“I’m not touching that, it’s a quagmire,” said the health minister fleeing from HSJ’s question at last week’s Conservative Party conference.

The query that caused the minister to take to their heels concerned the possibility of doing a deal on NHS pensions. HSJ had suggested that, with the NHS pension fund in a relatively healthy state and the Department of Health desperate to avoid a row, it was the Treasury’s intransigence that was preventing a settlement being reached.

Number 11’s hard line on NHS pensions is driven not only by a political zeal to reform what it believes are overly generous public sector rewards, but also specifically by a hardening view that the health service must not be given special treatment again. “We protected the NHS budget and our poll ratings on health still dived,” goes the thinking.

This week many HSJ readers will receive ballot papers asking them to consider industrial action if the government continues with the proposed public sector pension reform. Those who are members of the British Medical Association and Royal College of Nursing will face the same decision soon.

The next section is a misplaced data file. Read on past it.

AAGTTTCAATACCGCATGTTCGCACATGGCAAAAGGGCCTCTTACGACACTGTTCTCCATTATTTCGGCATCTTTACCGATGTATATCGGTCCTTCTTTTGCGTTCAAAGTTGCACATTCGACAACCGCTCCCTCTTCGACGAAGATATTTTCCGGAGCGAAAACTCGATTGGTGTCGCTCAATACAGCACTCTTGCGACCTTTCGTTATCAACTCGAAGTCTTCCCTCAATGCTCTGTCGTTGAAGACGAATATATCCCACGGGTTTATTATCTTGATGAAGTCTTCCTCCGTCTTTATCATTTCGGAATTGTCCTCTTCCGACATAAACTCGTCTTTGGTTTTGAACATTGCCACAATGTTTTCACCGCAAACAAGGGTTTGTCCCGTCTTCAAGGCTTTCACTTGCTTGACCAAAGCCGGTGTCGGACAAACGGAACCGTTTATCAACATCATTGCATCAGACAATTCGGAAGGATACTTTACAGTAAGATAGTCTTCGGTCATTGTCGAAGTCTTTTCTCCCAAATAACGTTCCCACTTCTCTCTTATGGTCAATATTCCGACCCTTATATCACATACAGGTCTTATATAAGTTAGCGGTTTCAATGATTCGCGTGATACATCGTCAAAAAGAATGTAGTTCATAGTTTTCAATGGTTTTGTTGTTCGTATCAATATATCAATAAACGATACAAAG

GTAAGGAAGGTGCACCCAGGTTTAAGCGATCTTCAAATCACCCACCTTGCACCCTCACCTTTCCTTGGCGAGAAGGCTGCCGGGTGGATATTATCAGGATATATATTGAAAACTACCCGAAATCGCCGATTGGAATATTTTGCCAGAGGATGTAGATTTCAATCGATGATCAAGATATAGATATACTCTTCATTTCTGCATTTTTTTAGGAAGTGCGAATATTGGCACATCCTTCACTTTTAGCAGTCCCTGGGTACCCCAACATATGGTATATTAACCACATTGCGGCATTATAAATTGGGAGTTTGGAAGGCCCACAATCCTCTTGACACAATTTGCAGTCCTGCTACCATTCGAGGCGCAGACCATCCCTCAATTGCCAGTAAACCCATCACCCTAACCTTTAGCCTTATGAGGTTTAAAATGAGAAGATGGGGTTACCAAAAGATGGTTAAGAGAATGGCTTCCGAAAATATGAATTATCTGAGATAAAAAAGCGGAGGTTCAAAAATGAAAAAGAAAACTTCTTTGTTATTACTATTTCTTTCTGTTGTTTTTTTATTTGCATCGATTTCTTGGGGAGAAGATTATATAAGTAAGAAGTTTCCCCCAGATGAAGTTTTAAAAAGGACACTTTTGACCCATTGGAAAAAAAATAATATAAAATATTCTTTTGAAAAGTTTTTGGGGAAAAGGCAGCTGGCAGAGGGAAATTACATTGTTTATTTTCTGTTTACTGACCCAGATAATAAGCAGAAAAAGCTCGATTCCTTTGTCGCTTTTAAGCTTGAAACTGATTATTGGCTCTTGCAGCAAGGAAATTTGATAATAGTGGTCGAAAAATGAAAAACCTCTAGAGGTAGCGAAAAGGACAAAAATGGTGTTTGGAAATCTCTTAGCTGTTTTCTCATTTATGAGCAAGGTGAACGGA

How readers vote is a matter for them. The danger of undermining public sympathy for NHS staff at a time of austerity must be balanced against the justifiable anger over yet another reform and a further squeeze on remuneration, especially at a time when some are now being asked by their own employers to give up holiday and work for free.

However, even if the various ballots do back strike action very few managers and clinicians are likely to risk undermining care by withdrawing their labour. Even working to rule and “withdrawing cooperation” is likely to be very limited. In the words of one clinical union leader, staff will be restricted to creating “noise in the system”, staging demonstrations and expressing their anger in the media.

Government negotiators, of course, know this and will use it to their advantage. The NHS will suffer the impact on staff morale precisely at a time when the DH wants it shored up to deal with NHS reform and the £20bn efficiency drive.

What a pity health ministers have burned all their political capital in pursuing ill-managed reform and seem unable to influence government thinking on pensions. No wonder they flee.